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Bright Monday? Is it a made up holiday like Black Friday or Pastor’s Appreciation Month?

Not really. My hunch is that it’s an oversimplified ragu for Americans trying to grasp all the different ways Christians around the globe mark this day after Easter. By the way, who decides what the real holidays are? The same people who kicked Pluto out of the solar system?

Polish children celebrate Bright Monday with a water fight!

My familiarity with Bright Monday is pretty superficial, perhaps not totally accurate, but fun, nonetheless. Apparently, in the Orthodox tradition this is a day for laughter, silliness, jokes, pranks, and tricks.

Yes, Easter is a time for joy. But the pranks and jokes are also mimicking the cosmic joke, God’s great ruse on Satan. It’s a riff on Christus Victor atonement theory. Jesus was the baited hook that Satan could not resist. What on Friday afternoon looked like a great idea, turned out not to be so good on Sunday morning.

We send an email “Pastors’ Note” to our congregation every Wednesday afternoon. It is intended to be a few minutes of joy, beauty, curiosity, and good news. We try to guard it from becoming just another publicity piece full of churchy announcements. It has inspirational quotes, links to good music and cute videos, a brief reflection, and a prayer.

Up from the gravy, a rose

It also typically has four or five terrible jokes. They’re so terrible I am sure they are the most anticipated part of these Pastors’ Notes. I don’t even want to know how many people ignore everything else, simply to jump to the groaners. 

It’s been reported, so I assume it’s true, that during the pandemic dumb jokes, often labeled “dad jokes,” experienced a renaissance. Maybe we needed simple guffaws. We were too tired for sophistication, too fragile for sarcasm. We needed simple and stupid — and spaghettiOs of humor.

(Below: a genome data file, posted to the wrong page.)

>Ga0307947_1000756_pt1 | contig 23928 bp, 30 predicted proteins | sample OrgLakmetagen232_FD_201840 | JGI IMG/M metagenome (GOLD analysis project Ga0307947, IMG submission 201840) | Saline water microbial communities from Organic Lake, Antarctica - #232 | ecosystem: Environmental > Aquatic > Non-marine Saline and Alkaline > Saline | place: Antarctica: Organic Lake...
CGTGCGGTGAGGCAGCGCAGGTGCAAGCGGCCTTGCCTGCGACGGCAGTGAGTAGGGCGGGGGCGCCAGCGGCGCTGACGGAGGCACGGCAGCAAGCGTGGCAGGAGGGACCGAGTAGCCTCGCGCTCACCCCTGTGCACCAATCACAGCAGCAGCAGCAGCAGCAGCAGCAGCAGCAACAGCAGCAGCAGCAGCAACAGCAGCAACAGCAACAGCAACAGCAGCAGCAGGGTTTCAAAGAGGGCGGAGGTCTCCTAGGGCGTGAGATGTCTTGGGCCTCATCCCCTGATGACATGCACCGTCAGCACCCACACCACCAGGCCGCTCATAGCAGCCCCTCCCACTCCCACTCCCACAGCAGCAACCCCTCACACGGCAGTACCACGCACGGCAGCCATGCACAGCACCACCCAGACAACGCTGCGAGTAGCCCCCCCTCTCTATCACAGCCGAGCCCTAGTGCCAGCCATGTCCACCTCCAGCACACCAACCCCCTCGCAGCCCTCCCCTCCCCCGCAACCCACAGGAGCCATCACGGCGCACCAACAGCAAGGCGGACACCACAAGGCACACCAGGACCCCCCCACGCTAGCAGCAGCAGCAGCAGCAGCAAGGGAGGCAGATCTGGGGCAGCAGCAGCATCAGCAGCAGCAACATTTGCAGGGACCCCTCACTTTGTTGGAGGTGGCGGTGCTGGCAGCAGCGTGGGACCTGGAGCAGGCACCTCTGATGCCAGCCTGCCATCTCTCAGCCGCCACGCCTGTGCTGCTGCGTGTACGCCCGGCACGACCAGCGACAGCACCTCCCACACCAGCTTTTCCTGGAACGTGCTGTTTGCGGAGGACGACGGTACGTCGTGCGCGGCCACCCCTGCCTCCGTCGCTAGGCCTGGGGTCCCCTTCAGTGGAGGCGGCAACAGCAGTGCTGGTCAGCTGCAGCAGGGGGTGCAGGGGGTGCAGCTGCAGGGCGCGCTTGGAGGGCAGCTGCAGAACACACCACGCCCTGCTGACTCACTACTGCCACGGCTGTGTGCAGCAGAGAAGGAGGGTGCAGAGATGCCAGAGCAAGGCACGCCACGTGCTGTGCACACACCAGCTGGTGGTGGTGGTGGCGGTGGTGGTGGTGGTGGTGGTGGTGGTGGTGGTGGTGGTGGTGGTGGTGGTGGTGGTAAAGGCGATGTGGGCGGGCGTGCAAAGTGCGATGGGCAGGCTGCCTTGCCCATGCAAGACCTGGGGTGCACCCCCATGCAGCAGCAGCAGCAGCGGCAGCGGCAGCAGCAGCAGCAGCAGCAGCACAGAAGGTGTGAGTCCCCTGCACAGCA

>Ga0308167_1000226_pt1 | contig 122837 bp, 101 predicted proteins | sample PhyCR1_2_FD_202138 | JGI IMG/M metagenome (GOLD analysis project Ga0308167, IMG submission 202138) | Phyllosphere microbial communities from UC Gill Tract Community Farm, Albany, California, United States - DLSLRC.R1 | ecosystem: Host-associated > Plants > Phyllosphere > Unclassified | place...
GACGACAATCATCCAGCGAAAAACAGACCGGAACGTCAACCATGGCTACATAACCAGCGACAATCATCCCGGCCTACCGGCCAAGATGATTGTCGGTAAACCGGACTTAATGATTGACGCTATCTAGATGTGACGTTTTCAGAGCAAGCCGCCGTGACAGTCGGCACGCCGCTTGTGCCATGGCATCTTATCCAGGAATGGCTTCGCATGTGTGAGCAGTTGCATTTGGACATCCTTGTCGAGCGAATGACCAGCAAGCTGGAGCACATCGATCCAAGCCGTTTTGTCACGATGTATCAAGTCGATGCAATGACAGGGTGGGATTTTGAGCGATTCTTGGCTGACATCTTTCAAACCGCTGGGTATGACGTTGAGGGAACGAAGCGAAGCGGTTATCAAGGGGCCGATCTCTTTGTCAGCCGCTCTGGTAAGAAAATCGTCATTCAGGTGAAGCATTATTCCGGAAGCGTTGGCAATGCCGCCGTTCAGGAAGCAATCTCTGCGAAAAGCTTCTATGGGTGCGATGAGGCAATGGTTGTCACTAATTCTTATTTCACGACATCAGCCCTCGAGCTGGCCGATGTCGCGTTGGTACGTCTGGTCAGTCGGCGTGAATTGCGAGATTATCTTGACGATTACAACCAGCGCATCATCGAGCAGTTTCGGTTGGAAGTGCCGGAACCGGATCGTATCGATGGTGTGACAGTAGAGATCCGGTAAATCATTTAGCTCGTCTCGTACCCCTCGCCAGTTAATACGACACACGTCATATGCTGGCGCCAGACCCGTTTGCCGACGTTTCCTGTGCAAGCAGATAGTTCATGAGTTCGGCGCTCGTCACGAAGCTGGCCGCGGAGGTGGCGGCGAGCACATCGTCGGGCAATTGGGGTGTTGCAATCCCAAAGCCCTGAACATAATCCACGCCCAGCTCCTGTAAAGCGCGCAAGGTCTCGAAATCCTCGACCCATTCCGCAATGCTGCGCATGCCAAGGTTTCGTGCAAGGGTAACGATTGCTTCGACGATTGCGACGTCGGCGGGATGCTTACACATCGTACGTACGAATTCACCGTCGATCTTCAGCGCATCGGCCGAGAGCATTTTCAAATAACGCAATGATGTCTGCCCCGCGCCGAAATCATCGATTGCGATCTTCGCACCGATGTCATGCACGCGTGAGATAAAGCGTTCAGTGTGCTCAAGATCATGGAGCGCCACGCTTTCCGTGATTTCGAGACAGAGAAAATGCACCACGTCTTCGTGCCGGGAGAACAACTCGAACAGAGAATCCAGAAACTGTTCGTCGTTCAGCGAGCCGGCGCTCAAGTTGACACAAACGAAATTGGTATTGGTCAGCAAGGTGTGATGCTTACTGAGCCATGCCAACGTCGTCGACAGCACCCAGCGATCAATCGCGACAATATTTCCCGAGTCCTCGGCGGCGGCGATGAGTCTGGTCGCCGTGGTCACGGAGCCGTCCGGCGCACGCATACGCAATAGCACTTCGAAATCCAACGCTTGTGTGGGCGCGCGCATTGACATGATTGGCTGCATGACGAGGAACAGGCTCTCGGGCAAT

Apparently, the pandemic is over. I hope your fondness for bad jokes remains. Here are supposed to be about 50 of them — one for each day of Eastertide. Or be a glutton for punishment and read them all today. It will be a bright Monday.

Christ is risen!

I started out feeling so bold, but somewhere I lost my b.

Scientists were finally able to weigh a rainbow. Turned it out to be pretty light.

I ordered some German food from the internet. The sauerkraut has arrived but the wurst is yet to come. 

If you’re looking for a job at a moisturizer factory, you should apply daily!

I used to be indecisive. Now I’m not so sure.

6:30 is my favorite time. Hands down.

The last thing I want to do is hurt you. But it’s still on my list. 

If you boil a funny bone, it becomes laughing stock! That’s humerus. 

Is a firefly the opposite of a waterfall?

An old man was walking along when a little frog called to him, saying “Kiss me and I’ll turn into a beautiful princess.” The old man scooped up the frog and put her in his pocket. The frog cried, “Aren’t you going to kiss me?” The old man said, “I think I’d rather have a talking frog.”

She said she recognized me from the Vegetarian Club. But I’d never met herbivore. 

I’m reading a book on anti-gravity. I can’t put it down.

Never buy flowers at a monastery. Only you can prevent florist friars.

My dad was born a conjoined twin. Fortunately, doctors were able to separate them at birth. Now I have an uncle once-removed.

A man walks into a bar with a boot on his head. The Canadian bartender asks, “What’s that about?” The man replies, “Exactly!”

My dog used to chase people on a bike a lot. It got so bad, I had to take his bike away.

I was so bored I memorized the dictionary. I learned next to nothing.

What do you call Santa’s elves? Subordinate Clauses.

Why do people in Athens hate getting up early in the morning? Because Dawn is tough on grease.

Yesterday I spotted an albino Dalmatian. It was the least I could do for him.

Flat-earthers have nothing to fear but sphere itself.

Around the age of 35, men must make an important decision. Either to start reading books on World War II or take up smoking meat.

It is not true that the church is full of hypocrites. There is still room for you.

A photon was going through TSA Security at the airport. The TSA agent asked, “Any luggage today?” “No,” replied the photon, “I’m traveling light!”

Among the greatest inventions ever — the wheel, the printing press, flush toilets, airplanes, the internet — certainly heated seats in cars have to be right up there.

I tried to do my good deed this morning by giving up my seat on the bus for an elderly person. How was I supposed to know that they had never driven a bus before?

A big tub of margarine fell on my toe three weeks ago. It still hurts. I can’t believe it’s not butter. 

A guy was trying to rob a convenience store, but the clerk fought him off with a pricing gun. That robber now has a price on his head. 

What do you call a hippie’s wife? Mississippi 

When I was hiking, I encountered a huge bear and accidentally played dad rather than dead. But hey, at least now there’s a bear who likes to play catch and can ride a bike without training wheels.